control arthritis. with daily bisphosphonates (Carr et al 2006).
● London Coping with Rheumatoid Arthritis scale
(Newman et al 1990): has 36 coping strategy Patient health beliefs about disease and
items assessing frequency of use. Results are used treatment
to identify and group individuals with similar
coping patterns rather than pre-defining if each Many patients with RA and OA do not initially
coping strategy alone is helpful or unhelpful. interpret their symptoms as evidence of disease but
72 Rheumatology – Evidence-Based Practice for Physiotherapists and Occupational Therapists

instead attribute them to stress, or more commonly, BOX 5.3 Stepwise model of a consultation to
normalise them in terms of their age and activities improve adherence (from Daltroy 1993)
(Goodwin et al 1999, Hampson 1994, Sakalys 1997).
Even where patients interpret their symptoms as evi- Step 1 The patient is encouraged to express all concerns
dence of underlying disease, their family, friends and Step 2 The patients’ concerns are discussed
even health professionals may not. In a study of newly Step 3 Doctor and patient share their models (beliefs)
referred patients with RA, more than 50% reported of disease and symptoms
that family, friends or doctors had normalised, mini- Step 4 Doctor and patient share their goals for
mised or disbelieved their symptoms (Sakalys 1997). treatment
RA patients’ beliefs have been associated with Step 5 Treatment goals are agreed and priorities
medication use (Neame & Hammond 2005). In gen- are set
eral, patients perform cost–benefit analyses on their Step 6 Doctor and patient share their models (beliefs)
prescribed medication (Donovan 1991) and are more of treatment
likely to take this when their perception of the neces- Step 7 Potential barriers to adherence are identified
sity for medication (effectiveness and the perceived Step 8 Plans are made to overcome these
consequences of untreated illness) outweighs con- Step 9 The doctor provides written information on
cerns about it (side-effects, addiction and develop- disease and the treatment regimen, annotated
ment of tolerance) (Horne & Weinman 1999, Neame with individual patients’ detail/concerns
& Hammond 2005). Sixty percent of patients with RA
report fear of side-effects is a major factor influencing
their decisions to alter dose or frequency (Donovan &
Blake 1992). Patients often allow themselves a ‘trial of STUDY ACTIVITIES
treatment’ during which they adhere to the treatment
regimen, evaluating its effectiveness against their ■ Take a case history from a patient with a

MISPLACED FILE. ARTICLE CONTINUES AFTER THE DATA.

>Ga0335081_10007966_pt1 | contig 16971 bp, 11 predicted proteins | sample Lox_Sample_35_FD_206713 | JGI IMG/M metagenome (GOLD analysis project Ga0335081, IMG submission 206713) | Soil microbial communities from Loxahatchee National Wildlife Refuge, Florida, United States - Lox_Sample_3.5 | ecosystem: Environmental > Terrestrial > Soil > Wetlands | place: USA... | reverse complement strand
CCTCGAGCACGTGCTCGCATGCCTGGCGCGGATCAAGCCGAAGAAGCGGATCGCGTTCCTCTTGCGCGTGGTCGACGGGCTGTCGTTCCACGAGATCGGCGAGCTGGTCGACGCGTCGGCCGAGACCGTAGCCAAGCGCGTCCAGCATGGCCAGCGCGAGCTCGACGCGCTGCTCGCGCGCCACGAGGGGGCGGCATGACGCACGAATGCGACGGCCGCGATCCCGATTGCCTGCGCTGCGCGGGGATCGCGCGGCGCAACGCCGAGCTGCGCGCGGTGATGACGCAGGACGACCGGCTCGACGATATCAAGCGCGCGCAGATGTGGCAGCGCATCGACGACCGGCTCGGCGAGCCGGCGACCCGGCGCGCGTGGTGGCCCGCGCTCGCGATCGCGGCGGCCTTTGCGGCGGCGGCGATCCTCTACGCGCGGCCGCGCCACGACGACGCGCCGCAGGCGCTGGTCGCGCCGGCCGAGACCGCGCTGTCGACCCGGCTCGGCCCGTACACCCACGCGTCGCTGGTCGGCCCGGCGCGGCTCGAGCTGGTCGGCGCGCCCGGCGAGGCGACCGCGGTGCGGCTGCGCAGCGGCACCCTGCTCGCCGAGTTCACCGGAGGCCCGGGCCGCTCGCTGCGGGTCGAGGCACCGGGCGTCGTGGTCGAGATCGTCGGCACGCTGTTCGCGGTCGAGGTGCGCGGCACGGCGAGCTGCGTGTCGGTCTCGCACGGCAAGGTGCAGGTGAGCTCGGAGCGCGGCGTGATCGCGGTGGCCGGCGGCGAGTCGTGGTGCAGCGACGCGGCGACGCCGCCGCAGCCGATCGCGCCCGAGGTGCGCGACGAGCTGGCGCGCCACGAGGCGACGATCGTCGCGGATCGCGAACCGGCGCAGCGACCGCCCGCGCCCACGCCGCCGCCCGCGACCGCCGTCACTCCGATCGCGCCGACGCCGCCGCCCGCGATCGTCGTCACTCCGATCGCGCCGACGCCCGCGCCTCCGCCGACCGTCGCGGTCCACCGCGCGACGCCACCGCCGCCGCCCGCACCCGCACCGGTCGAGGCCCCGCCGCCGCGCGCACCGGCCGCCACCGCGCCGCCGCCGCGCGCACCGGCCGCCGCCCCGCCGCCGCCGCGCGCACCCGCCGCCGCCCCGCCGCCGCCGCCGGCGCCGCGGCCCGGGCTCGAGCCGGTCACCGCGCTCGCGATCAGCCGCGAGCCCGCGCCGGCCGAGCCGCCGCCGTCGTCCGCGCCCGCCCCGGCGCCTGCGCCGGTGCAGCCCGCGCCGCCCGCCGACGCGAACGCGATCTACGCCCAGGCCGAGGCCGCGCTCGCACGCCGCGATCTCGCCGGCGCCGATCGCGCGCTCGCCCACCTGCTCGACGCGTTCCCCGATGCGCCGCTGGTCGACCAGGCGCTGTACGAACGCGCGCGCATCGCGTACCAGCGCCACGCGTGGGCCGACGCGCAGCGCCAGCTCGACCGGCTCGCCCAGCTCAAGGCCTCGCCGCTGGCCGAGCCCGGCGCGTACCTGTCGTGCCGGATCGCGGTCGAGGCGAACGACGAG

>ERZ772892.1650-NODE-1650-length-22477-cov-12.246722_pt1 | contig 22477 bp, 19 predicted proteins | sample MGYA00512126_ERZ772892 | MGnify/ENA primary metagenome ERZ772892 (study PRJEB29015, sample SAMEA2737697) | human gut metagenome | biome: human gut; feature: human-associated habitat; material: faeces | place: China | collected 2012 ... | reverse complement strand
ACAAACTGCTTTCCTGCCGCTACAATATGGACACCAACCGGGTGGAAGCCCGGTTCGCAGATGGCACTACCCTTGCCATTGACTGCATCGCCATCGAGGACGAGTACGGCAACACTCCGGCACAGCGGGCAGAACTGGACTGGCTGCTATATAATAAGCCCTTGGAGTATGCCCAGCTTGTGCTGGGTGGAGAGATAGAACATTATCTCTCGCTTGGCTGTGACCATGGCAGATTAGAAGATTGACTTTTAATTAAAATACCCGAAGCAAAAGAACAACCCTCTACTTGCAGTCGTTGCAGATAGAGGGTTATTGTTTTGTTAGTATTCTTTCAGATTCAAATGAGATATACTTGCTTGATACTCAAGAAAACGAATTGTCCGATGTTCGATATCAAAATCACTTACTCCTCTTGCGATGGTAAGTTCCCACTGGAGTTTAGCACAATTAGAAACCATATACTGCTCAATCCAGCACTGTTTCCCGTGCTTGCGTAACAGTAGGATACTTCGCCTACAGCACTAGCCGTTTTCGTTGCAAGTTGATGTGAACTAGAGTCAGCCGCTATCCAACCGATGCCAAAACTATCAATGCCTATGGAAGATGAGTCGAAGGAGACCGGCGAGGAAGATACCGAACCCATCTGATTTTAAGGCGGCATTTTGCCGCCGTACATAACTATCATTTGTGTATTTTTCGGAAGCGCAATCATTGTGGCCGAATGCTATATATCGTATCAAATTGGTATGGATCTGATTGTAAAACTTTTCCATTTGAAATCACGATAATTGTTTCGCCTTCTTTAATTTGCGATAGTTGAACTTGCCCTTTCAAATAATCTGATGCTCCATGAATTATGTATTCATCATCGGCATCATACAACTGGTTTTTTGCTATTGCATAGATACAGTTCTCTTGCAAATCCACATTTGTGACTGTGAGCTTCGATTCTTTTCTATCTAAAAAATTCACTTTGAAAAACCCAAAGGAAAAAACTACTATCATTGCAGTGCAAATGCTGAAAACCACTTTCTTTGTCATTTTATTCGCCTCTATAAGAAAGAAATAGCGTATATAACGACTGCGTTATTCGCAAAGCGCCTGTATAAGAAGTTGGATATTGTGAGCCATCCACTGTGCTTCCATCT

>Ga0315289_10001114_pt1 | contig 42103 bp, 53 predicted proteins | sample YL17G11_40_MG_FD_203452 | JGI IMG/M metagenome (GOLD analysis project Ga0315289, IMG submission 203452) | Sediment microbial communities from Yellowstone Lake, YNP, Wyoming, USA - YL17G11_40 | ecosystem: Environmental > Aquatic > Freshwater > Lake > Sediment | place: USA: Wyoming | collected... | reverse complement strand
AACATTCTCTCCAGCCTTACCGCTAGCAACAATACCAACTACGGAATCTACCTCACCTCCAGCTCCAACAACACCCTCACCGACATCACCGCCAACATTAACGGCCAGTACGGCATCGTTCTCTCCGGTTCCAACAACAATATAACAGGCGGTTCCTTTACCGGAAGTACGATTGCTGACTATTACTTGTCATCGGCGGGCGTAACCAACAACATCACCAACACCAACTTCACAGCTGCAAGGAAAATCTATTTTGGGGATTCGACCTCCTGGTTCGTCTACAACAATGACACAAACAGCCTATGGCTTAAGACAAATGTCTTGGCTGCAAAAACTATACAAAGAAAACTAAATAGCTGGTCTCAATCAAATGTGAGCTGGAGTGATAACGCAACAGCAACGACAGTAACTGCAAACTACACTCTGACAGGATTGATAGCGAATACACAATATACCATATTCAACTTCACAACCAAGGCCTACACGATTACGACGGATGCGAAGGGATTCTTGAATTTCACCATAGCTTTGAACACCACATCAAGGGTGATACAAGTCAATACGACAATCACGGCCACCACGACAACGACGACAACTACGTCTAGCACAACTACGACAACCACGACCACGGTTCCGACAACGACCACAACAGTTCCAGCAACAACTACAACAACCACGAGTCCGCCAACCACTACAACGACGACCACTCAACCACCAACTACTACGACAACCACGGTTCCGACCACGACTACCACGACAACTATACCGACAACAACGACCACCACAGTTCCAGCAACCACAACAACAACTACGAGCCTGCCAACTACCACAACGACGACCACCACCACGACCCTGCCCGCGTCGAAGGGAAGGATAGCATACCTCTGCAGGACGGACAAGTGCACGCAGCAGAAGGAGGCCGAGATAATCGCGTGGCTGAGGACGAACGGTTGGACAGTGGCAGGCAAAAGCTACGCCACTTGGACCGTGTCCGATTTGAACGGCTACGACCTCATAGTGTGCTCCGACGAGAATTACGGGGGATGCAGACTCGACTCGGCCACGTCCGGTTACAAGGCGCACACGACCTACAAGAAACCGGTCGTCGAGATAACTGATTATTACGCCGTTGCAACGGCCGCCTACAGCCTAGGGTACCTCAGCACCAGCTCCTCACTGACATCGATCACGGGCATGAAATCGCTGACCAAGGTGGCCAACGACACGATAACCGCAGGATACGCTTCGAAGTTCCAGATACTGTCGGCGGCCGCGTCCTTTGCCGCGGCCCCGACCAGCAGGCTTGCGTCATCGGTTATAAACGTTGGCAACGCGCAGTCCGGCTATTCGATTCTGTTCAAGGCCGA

beliefs and expectations (Donovan & Blake 1992). rheumatological condition and identity its
Where outcome does not meet expectations, they may psychological and social impact using a
be more likely to change regimen or stop treatment. biopsychosocial approach.
■ Using the gate control theory of pain, record how
you would explain to a patient how their thoughts
can affect their perception of pain.
High levels of non-adherence may occur if interven- ■ After reading section 4, list the factors that may
tions have not addressed underlying health and treat- influence whether a patient will engage in a specific
ment beliefs driving patient behaviour. It would be health behaviour, such as exercise.
useful within the clinical consultation if patients’ beliefs
about illness and treatment are elicited, their expecta-
tions of treatment are identified and realistic treatment
goals negotiated (Carr & Donovan 1998, Horne 1999). promoting adherence is limited because they provide
A consultation guide has been developed based on the little information about why patients take their
evidence for factors influencing adherence (Daltroy medications in this way, or why they choose not
1993) but its effectiveness in promoting adherence or to follow their prescribed treatment regimen at all.
concordance has not been evaluated (Box 5.3). Established, validated questionnaires that elicit
Concordance, i.e. an equal partnership between some of the health beliefs underlying adherence can
patient and health professional in which treatment be used to identify misperceptions and reasons for
goals are negotiated on the basis of patient preference non-adherence. These include the IPQ and IPQ-R
and priorities, is promoted by addressing these. (Moss-Morris et al 2002, Weinman et al 1996) and
the Beliefs about Medication Questionnaire (Horne
et al 1999).
Questionnaires for assessing adherence and
Understanding theories of health behaviour
and factors influencing coping and concordance
Whilst useful in identifying how patients take their enhance effectiveness of treatment and planning
medicines (de Klerk et al 1999), their usefulness in and delivering effective patient education.
Chapter 5 Applying the biopsychosocial model to the management of rheumatic disease 73

CONCLUSION patients will be able to cope more effectively with

the physical, psychological and social impact of
The ways in which people with arthritis perceive, their condition.
understand and manage their condition, how active
they are, which treatments they use, whether and
how they take their prescribed medication and how
they cope with the symptoms of their arthritis, are
influenced by a complex interaction of many factors.
By increasing the health professional’s knowledge
in this area a relationship based on concordance
principles can be introduced into clinical care and